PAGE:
Nothing to declare, nothing to confess, nothing to validate.

      Our mats are not a space of validation. No examination is going on when we practice yoga. No competition should be present (though a lot of competent focused action will benefit us).

Our space and time on the mat are a gift to us. A time to know ourselves, feel our breath, create healthy and stimulating shapes for our bodies. Our mats are a blessing; a metaphor where we can practice skills for the challenges and pleasures of being alive. In our yoga practice we will find time to be who we are and breath with the present moment. Our yoga time is an experiential context to feel undivided, linked to everything and everyone. 

Therefore, there is no reason to create struggle, resistance, tension, criticism, denial or attachment to anything we experience. There is already a lot of that out there, in our daily lives. Ideally, the mat is informing of another way of living and feeling life. 

From the most basics. The deep directed attentive breath we apply in our physical practices regulates the nervous system. Paying attention to something, instead of being scattered, brings refined brain organization that allows us to get into creative heightened enlightened states. Just the good vibe you have when you finish your yoga practice can change your whole day for the best.

When we believe  that our yoga is defined by our range of movement or advanced poses, when we think that flexibility or extremes validate and certify us as true yogis, we are missing a big part of the story!

You and I have been given the chance to self regulate our human experience from within. Through mindset and mood we define our relationship with the external world. There are no prerequisites for this. We all have the right.

My focus as a yoga educator is bringing these concepts to my teaching. While exploring movement and shapes I remind students to move their attention to their breath and stay focused. I know that a successful practice is not one that attains the most advanced pose, but one that targets the soul of the human being. If anything within us feels broken or fragmented we don´t want to break it more bringing separation and violence. We want to bring tenderness, love, respect and compassion to our bodies. That doesn´t mean we are weak. It means that we are finding our strength where it is: in our intention and our determination.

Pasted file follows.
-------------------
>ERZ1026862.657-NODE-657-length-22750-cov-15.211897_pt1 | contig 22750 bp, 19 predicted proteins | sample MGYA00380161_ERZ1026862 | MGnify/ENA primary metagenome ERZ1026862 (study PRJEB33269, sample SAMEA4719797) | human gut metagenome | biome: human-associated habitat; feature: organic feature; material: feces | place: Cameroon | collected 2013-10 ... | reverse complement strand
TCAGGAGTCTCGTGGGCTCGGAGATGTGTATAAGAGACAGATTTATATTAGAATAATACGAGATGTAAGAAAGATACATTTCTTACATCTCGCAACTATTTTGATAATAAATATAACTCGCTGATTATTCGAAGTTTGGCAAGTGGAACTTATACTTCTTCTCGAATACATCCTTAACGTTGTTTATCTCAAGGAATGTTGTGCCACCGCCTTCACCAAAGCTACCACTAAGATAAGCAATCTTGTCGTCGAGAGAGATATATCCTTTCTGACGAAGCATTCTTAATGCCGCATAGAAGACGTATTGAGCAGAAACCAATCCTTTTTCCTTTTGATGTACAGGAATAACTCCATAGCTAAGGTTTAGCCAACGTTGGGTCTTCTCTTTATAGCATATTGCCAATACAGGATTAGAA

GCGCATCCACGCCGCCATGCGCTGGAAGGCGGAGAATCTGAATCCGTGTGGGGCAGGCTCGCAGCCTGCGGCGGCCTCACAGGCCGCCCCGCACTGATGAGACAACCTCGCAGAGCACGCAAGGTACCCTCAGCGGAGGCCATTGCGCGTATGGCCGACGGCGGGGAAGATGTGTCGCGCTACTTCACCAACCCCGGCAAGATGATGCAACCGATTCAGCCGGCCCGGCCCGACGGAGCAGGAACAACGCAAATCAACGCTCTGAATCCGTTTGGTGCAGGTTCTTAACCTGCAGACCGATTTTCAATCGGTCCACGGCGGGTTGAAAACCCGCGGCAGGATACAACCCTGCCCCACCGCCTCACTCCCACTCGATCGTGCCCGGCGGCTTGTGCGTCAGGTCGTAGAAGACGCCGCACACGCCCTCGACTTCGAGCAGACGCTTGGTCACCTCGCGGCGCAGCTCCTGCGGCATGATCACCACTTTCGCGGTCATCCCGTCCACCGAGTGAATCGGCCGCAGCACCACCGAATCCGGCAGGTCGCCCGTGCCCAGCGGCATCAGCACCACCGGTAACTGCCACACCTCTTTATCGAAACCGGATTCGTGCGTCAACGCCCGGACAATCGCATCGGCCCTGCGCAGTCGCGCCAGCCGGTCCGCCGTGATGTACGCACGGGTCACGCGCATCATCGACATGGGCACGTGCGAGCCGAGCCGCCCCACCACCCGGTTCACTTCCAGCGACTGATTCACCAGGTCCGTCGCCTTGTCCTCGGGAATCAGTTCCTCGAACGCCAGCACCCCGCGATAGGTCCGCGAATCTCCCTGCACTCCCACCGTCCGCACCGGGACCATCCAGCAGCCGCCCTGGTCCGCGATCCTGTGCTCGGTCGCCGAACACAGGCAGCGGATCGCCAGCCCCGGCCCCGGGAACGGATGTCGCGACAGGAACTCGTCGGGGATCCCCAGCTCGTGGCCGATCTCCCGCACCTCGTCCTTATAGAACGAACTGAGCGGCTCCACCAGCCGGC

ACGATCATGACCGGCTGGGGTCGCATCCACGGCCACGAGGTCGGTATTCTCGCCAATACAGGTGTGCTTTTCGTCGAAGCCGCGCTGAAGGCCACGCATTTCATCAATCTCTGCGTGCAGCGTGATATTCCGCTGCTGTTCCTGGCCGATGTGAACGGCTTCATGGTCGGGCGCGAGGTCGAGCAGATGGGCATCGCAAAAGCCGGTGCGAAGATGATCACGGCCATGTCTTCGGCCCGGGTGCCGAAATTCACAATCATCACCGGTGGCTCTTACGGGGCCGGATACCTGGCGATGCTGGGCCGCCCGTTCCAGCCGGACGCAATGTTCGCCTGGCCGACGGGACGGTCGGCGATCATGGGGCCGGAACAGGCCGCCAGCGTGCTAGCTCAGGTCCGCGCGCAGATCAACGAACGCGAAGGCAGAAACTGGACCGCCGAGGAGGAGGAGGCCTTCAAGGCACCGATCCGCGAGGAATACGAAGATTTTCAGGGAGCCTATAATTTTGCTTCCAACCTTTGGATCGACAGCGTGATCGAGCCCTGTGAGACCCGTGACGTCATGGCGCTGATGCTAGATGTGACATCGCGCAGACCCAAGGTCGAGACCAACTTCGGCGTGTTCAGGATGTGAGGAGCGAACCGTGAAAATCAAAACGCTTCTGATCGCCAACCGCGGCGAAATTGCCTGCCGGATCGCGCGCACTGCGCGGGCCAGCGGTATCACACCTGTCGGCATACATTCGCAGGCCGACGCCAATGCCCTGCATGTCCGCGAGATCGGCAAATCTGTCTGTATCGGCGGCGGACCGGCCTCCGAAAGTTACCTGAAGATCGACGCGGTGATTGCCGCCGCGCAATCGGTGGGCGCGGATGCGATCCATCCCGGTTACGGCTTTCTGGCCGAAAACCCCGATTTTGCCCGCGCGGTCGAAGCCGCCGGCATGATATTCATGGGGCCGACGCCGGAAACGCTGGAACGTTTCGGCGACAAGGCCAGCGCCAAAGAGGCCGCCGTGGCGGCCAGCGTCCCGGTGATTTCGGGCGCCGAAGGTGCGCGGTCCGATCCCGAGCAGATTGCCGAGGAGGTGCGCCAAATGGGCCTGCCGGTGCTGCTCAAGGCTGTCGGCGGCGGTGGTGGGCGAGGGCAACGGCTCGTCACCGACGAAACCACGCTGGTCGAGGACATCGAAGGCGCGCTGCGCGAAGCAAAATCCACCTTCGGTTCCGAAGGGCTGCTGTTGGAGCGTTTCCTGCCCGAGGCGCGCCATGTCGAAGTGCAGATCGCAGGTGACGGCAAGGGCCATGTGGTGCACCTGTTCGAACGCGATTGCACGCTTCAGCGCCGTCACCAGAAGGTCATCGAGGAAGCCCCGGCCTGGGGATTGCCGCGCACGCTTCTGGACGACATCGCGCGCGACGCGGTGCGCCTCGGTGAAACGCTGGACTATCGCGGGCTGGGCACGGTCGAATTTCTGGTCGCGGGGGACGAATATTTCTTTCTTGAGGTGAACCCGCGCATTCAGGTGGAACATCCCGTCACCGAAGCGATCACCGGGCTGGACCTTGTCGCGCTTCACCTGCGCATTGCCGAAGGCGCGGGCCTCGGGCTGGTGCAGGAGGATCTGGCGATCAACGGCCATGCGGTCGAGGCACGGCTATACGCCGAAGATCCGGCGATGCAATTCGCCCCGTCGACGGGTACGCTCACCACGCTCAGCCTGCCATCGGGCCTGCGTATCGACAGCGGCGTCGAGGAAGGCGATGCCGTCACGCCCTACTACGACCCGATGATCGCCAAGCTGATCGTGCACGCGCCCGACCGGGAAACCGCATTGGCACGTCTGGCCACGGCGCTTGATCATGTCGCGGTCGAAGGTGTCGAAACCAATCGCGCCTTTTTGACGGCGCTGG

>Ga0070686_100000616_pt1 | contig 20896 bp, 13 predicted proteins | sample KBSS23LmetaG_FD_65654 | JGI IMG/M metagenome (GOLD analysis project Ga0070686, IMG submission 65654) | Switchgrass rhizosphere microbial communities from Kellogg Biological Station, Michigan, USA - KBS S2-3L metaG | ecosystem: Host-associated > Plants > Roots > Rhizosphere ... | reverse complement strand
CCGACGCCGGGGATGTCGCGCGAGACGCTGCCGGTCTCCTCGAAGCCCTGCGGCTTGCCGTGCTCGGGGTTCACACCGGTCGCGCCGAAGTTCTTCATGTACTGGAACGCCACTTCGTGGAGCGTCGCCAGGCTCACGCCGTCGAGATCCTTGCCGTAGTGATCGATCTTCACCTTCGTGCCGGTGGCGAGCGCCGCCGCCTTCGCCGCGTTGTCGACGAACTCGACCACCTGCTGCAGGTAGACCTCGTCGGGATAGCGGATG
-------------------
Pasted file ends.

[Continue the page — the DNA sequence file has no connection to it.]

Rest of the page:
We need to nourish our intentions taking time to define our highest values and how we want to bring them into our lives. The yogis consider ethics a very important and primary part of the practice, and I believe that they did for a very obvious reason.


How could we bring our physical, mental or spiritual practices to success if we are not proud of how we are behaving in the world? 

How can a person that is not doing goodness in daily life concentrate on a meditation or pranayama?

How can we do an asana with the purity of alignment and breath that it requires if we have been stealing or judging or offending people? 

     All our troubles and inner demons appear when we settle ourselves in silence or observation (a good asana practice should have both of these qualities). We would like to have as little of those troubles and demons as we can.

A daily purified way of living will keep shame, guilt, resentment, anger and other strong emotions to their lowest. In this context we can concentrate in our practice with less interruptions and obstacles.

Then, we have nothing to declare because we are travelling light and and we are not exporting our burdens from one place to another.

We have nothing to confess, because our loving actions in the world keep our heart clean and serene.

We have nothing to validate because we already know of our perfection and are happy to support ourselves as we are.

Now, are we willing to be open and  explore the adventure of travelling light, be loving and shine our truth in the world?


* Ilustration Daniella Ferreti